(A brief discussion twixt Baer & Baer's editor, a.k.a. BE)
BE: Hey, JB, did Corbett run over Scarnati's dog?
JB: An excellent question, boss. You're talking about the fact Republican Senate President Joe Scarnati, a key player in moving any legislation, yesterday seemed to trash the idea of selling off the state stores anytime soon, a plan backed by House Republican leaders and Republican Gov. Corbett.
BE: Indeed, were YOU not surprised?
JB: Well, I attended a little informal sit-down Scarnati had with the press in his Capitol office conference room and it WAS interesting.
BE: How'd we get to his rebellion against the Guv on the state store issue?
JB; He was asked about his priorities for the fall and he listed redistricting, a comprehensive package on shale, especially a local impact fee, and transportation funding issues. When a reporter asked about vouchers, noting, after all, the voucher bill IS Senate Bill 1, he admitted he forgot vouchers and added "it is a priority."
BE: And that led to a question about state stores?
JB: Yes, especially since fellow-conservative House Majority Leader Mike Turzai, sponsor of the privatization bill, says that's his number one issue for the fall.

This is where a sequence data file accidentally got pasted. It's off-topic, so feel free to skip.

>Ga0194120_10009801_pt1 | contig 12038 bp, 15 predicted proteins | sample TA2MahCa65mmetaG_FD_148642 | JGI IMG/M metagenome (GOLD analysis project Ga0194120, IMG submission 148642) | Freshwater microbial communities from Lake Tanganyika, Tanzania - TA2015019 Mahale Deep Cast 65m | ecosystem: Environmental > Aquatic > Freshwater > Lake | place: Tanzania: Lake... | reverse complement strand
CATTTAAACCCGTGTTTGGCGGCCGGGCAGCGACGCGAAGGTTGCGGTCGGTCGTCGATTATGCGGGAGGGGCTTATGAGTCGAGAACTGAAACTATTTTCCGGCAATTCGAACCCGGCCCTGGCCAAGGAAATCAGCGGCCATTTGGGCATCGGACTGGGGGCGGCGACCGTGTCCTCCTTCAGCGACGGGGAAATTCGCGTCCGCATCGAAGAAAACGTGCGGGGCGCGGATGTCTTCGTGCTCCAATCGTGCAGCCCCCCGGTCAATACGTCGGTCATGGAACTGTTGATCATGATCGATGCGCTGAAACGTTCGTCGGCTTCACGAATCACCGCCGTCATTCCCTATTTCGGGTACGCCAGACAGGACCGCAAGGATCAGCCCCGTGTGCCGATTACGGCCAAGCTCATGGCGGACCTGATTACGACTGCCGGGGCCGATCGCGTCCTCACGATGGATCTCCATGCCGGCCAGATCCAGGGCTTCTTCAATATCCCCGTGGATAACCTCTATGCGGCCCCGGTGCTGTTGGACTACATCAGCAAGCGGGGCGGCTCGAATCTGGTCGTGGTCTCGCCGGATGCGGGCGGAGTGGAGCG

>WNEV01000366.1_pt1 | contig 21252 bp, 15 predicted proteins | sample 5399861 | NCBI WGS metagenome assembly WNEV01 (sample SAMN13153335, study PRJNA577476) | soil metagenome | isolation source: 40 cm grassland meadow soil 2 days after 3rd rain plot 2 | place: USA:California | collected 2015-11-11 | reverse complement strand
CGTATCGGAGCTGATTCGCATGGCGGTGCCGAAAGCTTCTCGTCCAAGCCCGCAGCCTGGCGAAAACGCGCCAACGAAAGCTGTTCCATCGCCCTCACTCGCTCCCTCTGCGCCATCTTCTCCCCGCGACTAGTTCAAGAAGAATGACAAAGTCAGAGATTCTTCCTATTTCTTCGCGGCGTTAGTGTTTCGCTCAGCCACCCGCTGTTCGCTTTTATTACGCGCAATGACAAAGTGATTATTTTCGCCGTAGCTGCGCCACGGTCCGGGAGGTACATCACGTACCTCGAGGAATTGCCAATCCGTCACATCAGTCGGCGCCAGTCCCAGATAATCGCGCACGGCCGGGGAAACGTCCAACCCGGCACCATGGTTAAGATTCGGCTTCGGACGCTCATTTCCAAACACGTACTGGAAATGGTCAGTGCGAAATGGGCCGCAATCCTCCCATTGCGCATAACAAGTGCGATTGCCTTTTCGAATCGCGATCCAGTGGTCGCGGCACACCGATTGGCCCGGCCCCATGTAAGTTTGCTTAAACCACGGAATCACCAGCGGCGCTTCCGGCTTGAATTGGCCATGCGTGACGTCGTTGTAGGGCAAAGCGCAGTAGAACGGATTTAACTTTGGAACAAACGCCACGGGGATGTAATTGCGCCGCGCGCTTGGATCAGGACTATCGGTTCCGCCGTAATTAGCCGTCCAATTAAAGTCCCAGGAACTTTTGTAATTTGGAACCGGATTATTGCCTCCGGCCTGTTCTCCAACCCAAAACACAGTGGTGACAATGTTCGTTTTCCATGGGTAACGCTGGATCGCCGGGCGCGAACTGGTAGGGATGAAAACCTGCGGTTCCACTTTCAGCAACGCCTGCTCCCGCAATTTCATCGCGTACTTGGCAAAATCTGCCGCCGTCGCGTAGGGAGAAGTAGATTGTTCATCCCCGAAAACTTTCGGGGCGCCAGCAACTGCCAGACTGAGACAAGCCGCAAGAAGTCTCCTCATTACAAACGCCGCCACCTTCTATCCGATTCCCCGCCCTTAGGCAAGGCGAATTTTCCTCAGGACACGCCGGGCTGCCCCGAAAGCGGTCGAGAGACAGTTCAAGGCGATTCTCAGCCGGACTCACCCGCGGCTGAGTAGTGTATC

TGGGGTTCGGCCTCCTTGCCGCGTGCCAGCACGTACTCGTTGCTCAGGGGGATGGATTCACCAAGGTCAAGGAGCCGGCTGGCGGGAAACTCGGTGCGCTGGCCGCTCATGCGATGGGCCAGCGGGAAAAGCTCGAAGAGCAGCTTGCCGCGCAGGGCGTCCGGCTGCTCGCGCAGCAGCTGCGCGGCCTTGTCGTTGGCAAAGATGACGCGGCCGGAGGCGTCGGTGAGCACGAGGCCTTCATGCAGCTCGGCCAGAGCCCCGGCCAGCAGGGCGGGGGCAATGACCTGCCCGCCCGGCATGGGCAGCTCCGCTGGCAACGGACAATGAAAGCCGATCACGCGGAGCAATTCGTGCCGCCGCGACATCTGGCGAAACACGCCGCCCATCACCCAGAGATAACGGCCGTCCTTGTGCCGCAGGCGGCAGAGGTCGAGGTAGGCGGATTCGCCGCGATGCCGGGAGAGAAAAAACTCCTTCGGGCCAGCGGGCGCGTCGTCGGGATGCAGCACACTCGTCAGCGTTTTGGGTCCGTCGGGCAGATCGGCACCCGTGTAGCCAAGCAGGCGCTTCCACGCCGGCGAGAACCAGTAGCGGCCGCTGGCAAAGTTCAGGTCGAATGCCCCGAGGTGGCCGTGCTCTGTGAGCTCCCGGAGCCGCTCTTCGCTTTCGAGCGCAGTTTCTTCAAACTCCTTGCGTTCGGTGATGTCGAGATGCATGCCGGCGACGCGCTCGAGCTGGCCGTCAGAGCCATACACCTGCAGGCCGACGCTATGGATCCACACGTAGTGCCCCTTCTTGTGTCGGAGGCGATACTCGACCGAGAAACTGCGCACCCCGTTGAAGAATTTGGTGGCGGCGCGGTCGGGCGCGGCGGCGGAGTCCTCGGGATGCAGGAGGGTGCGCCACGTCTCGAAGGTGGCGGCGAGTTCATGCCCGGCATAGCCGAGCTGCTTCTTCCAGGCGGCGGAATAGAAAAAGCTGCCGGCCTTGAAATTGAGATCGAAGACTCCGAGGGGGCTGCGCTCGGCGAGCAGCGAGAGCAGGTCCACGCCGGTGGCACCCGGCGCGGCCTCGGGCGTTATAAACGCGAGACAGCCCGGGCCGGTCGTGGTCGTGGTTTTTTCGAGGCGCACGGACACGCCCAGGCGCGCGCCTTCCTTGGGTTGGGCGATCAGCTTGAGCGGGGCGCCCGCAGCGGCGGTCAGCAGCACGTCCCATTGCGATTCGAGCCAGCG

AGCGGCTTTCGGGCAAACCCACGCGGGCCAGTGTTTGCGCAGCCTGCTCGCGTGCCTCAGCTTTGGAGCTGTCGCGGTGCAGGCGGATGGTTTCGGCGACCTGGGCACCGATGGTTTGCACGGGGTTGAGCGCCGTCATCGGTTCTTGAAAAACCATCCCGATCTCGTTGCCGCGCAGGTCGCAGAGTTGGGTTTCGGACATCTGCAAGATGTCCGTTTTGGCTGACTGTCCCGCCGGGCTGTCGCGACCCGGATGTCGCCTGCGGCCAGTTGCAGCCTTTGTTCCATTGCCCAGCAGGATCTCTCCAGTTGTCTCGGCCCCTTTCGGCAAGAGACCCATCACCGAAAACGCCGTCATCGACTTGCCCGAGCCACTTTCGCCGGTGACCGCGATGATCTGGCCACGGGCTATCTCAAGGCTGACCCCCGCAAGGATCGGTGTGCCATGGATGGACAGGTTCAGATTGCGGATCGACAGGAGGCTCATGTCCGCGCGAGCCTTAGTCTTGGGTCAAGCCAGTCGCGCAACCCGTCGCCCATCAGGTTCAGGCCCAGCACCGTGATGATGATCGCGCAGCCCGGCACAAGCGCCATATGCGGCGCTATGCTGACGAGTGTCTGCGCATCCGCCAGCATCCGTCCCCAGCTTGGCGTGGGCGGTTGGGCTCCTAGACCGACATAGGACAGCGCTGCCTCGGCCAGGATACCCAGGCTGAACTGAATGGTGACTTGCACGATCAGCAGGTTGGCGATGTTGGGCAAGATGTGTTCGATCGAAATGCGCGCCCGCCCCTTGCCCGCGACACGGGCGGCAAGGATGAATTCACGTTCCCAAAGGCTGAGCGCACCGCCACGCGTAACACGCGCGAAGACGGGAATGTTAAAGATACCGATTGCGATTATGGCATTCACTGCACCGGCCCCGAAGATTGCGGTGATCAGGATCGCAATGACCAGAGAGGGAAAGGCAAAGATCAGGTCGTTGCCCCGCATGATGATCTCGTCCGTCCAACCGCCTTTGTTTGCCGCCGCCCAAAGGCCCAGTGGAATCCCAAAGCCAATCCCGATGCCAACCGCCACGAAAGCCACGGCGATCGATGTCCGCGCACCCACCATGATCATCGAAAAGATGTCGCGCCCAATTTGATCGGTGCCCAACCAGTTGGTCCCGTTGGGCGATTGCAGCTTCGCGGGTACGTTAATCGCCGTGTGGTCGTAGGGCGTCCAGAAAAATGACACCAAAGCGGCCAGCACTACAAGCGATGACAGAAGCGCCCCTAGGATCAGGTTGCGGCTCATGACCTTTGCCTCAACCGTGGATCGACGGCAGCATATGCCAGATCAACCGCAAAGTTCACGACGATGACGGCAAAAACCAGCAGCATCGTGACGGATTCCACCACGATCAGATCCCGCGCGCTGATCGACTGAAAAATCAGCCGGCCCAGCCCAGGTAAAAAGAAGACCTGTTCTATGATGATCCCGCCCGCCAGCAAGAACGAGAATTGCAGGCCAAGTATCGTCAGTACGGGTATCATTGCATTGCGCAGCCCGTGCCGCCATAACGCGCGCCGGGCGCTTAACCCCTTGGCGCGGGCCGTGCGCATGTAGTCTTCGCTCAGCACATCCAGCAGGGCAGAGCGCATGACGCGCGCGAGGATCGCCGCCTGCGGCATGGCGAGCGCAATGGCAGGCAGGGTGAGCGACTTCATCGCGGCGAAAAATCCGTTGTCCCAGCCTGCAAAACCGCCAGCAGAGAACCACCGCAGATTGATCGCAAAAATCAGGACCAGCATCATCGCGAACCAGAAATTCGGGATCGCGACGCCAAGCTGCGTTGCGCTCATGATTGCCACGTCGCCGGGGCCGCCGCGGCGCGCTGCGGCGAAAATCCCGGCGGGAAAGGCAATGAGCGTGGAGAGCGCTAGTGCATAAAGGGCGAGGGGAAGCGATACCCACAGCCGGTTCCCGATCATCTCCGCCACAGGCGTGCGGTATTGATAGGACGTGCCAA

BE: Yet Scarnati dumped on the issue.
JB: He did. He said the Senate faces "must do" issues with a timeline such as redistricting and highway/bridge funding. On the state store issue, he said, "I'm not sure it meets that litmus test."
BE: Why the big difference between the House & Senate leaders, especially when both are Republicans?
JB: Scarnati represents rural areas and the shale impact fee is his top concern. Also, his familiy was in the restaurant biz for generations. He was in it for 20 years and says the state liquor system has made "great changes" from operating like "Stalag 13" to much better pricing and selection today. He also says he's concerned that selling the stores won't work well in rural communities: "There isn't anybody going to be bidding on the liquor store in Brockway."
JB: A rural community of 2,000 in Jefferson County, his district, 83 miles northeast of Pittsburgh.
BE: So it's a personal thing?
JB: Partly, but I'm told he doesn't hate the idea of privatization.
BE: But this could certainly slow down the train, yes?
JB: It could. A cynic (not you or I, of course) might suggest he's trolling for contributions from the state store union or offering the opening salvo in negotiations to trade his support for state store privatization for Corbett's support for a shale impact fee.
BE: Ah, politics.
JB: Makes you want to Grrrr, huh?
BE: I'll leave that to you.
JB: OK. Grrr.